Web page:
Aviation Supplies and Academics (ASA) offers a wide range of simulation products intended primarily for flight training but also used in a surprising number of homes, according to ASA’s Fred Zanegood. Their On Top ELITE Lighted Basic ATD is a complete, FAA-approved training device that includes a computer, two displays, rudder pedals, realistic radio stack, throttle quadrant and software. In contrast to earlier PC-based aviation training devices (PCATDs), the $5,295 On Top ELITE Basic ATD can be used to fulfill instrument currency requirements (under CFI supervision). It provides a realistic simulation of instrument flight.
|HotSeat Chassis has a dedicated PC mount and display that’s built around an adjustable bucket seat and features a control stick, rudder pedals and Dolby 5.1 speakers.|
ELITE Simulation Solutions offers what the company calls “the most advanced IFR simulator available for the personal computer.” The latest version includes 12 virtual airplanes (ranging from a Cessna 172R and Piper Archer up to a Beech King Air B200), a navigation database covering the United States and Canada, real-world weather simulation, highly detailed panels with instruments that can be switched between ADF and RMI or DG and HSI, two simulated GPS units, approach-chart viewing, simulated Bendix-King avionics (including the EFS-40 EHSI-EADI) and virtual instrument covers for realistic partial panel work. ELITE 8.1 Premium retails for $499. The company also provides a wide range of simulation hardware, from yokes and rudder pedals to complete FAA-approved basic and advanced ATDs.
Jeppesen SIMCharts is a $41.95 software package that lets you view real approach, departure, arrival and airport charts. The latest version covers all the airports in Microsoft Flight Simulator X
(some 25,000 charts) and displays aircraft position on the chart (similar to using Jeppesen’s JeppView Flight Deck product with a compatible GPS in an actual airplane). Or print out the charts you need and put them on a clipboard. SIMCharts aren’t current and aren’t intended for navigation in a real airplane.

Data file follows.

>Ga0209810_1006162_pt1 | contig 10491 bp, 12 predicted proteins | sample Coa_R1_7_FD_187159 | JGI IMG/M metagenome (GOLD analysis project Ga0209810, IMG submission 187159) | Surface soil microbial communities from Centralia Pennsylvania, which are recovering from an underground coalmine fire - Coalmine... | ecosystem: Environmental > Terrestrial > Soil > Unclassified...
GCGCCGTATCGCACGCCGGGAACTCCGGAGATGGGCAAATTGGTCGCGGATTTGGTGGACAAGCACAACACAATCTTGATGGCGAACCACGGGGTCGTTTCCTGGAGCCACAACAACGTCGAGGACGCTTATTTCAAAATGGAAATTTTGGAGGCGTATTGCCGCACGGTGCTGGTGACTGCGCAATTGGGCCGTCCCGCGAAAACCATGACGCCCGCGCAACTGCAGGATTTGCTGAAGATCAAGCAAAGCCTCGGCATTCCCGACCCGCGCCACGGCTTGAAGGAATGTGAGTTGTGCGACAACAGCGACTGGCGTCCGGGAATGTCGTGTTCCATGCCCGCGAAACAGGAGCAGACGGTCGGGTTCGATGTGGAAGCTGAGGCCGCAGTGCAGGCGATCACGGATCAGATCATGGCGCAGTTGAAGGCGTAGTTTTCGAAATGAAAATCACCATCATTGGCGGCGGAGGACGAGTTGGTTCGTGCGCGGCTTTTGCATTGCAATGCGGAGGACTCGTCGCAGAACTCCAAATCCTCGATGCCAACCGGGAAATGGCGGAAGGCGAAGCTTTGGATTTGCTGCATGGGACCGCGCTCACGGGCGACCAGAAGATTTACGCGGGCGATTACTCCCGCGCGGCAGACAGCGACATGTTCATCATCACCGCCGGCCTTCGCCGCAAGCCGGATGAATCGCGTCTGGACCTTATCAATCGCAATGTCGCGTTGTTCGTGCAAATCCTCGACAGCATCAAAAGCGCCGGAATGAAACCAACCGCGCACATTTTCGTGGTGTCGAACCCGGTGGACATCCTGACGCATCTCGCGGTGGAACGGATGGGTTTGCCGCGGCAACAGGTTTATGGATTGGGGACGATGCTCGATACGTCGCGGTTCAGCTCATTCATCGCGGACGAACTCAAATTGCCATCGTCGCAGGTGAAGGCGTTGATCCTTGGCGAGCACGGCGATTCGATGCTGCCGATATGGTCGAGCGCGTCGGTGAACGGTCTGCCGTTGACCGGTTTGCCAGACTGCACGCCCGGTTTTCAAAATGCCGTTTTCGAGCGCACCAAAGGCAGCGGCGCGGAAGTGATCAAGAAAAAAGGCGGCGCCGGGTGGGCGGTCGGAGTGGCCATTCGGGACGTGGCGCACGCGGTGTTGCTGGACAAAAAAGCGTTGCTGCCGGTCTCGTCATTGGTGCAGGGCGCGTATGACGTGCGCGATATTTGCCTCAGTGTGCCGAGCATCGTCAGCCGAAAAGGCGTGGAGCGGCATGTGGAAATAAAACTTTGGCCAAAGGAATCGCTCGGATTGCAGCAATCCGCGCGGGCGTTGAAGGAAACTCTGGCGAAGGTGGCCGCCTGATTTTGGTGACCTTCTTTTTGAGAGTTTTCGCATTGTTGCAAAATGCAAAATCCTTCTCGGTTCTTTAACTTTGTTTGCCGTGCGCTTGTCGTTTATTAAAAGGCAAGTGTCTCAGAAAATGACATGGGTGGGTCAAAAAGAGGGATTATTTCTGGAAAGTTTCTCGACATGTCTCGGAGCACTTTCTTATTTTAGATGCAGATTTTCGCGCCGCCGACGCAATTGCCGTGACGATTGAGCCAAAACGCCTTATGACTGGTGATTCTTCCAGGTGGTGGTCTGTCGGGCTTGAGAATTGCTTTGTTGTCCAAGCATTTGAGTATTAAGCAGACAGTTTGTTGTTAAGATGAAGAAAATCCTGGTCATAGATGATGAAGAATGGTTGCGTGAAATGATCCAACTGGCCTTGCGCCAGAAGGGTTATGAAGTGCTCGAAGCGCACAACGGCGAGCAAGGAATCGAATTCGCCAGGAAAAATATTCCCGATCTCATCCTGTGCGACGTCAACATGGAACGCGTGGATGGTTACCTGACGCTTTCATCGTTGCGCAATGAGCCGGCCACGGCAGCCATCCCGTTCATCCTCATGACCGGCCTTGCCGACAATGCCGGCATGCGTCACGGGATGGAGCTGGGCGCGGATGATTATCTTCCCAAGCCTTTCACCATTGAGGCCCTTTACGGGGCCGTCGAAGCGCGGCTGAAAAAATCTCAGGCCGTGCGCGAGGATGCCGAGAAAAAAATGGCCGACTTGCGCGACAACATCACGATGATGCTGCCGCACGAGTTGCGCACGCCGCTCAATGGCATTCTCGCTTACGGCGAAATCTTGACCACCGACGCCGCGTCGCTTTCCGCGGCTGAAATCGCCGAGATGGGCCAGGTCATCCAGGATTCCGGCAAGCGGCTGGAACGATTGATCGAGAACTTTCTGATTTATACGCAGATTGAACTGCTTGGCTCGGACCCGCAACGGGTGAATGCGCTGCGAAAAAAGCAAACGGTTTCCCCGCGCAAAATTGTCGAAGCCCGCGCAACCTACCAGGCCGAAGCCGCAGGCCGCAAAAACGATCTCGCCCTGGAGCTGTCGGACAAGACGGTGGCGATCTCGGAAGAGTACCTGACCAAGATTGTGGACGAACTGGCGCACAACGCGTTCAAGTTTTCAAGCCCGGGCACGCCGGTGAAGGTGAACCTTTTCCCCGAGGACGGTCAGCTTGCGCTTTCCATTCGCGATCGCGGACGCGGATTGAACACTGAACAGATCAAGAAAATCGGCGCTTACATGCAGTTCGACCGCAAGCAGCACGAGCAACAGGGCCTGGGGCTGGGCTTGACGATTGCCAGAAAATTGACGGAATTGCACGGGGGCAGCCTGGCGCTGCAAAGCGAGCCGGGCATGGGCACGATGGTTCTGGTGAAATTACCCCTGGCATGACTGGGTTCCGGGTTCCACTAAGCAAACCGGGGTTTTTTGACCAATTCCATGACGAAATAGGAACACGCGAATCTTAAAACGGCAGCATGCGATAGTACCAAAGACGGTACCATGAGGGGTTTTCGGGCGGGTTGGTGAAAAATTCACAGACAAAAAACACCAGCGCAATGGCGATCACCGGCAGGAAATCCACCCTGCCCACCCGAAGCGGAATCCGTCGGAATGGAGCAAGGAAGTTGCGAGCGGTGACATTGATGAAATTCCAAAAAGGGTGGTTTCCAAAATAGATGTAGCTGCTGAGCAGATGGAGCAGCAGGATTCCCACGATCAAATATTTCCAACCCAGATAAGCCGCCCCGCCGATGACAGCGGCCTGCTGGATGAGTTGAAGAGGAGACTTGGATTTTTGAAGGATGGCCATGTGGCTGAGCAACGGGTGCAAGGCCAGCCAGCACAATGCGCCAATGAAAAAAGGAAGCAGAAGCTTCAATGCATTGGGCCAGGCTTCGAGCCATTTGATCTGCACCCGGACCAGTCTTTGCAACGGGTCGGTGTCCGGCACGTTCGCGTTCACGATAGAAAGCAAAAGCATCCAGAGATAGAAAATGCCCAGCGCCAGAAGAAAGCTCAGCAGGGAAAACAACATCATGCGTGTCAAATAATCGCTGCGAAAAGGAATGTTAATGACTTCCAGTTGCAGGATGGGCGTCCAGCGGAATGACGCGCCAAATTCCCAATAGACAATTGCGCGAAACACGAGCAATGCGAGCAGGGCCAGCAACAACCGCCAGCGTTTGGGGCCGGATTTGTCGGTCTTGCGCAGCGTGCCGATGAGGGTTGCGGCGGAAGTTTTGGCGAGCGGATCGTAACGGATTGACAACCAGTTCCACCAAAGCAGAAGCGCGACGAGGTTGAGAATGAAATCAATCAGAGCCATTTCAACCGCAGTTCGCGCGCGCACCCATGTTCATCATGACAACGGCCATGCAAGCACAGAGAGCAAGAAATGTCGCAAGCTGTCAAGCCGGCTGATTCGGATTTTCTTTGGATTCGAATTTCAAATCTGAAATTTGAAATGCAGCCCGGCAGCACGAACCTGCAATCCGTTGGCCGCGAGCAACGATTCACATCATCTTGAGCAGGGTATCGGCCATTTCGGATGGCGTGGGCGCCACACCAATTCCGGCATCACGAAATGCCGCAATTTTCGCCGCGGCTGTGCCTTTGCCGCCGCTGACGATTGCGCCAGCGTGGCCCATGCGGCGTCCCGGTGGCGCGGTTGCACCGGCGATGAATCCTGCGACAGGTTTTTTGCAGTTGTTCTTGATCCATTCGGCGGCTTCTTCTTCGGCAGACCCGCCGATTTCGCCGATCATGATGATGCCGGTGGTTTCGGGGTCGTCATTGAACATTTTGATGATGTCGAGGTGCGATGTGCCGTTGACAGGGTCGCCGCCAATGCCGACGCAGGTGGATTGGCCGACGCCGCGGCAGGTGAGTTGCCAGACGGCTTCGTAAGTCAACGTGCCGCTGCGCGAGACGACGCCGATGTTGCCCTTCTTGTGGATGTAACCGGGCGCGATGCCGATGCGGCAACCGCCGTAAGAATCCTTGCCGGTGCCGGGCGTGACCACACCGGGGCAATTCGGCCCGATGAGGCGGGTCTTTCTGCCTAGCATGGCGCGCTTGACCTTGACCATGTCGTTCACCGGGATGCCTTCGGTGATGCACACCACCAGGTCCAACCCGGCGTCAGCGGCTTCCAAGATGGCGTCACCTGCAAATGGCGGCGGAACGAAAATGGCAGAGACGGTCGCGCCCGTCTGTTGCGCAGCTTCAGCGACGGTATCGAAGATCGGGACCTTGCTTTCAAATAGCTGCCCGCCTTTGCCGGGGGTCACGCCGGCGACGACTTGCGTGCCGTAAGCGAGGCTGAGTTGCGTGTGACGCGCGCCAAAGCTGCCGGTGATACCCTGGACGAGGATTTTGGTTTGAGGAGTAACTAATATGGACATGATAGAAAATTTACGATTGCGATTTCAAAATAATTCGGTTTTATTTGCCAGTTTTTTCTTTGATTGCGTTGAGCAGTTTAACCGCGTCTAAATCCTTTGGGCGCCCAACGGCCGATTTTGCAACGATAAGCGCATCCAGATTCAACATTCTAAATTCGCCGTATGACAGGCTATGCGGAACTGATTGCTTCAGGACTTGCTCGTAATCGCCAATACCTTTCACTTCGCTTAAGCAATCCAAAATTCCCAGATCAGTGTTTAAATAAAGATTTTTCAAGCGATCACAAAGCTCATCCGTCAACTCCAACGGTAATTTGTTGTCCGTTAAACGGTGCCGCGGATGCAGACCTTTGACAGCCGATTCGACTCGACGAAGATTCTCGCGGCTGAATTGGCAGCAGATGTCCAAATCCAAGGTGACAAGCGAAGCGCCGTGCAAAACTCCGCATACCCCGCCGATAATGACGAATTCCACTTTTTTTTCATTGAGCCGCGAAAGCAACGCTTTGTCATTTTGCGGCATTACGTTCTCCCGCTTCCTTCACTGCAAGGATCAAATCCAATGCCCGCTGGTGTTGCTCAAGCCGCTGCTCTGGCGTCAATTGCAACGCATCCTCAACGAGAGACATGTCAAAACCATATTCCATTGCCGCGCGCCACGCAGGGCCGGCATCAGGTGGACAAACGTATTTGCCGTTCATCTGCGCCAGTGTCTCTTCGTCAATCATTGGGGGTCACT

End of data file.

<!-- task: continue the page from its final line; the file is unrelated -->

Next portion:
By far the most popular software for home flight simulation is Microsoft Flight Simulator
. The latest version, introduced just last year, includes highly realistic versions of some 24 aircraft, ranging from an Air Creation trike ultralight up to a Boeing 747-400. Four of the included airplanes (Beech Baron 58, Cessna 172SP and Mooney Bravo) are available in versions with conventional “steam-gauge” instrumentation or state-of-the-art Garmin G1000 glass cockpits. Besides the simulated aircraft, Flight Simulator X
offers realistic weather, highly detailed terrain, and simulated air and ground traffic. Add-ons are available for it from Microsoft and a wide variety of third-party vendors. A related product, Microsoft Combat Flight Simulator
, provides an air-to-air combat environment where you fly one airplane and attempt to shoot down others that are controlled by the computer or by other players connected over the Internet.X-Plane
is a competitor to Flight Simulator
that’s largely the work of one man: Austin Meyer, who wrote the first version for his own use when he was a college student. In contrast to Flight Simulator
actually models the aerodynamics of simulated airplanes using blade element analysis, which makes it possible to test your own airplane designs (or modifications of existing designs). The underlying feature set of X-Plane
is every bit as rich as Flight Simulator
, with some additional features that are unique, such as the ability to fly simulated airplanes in the atmosphere of Mars.
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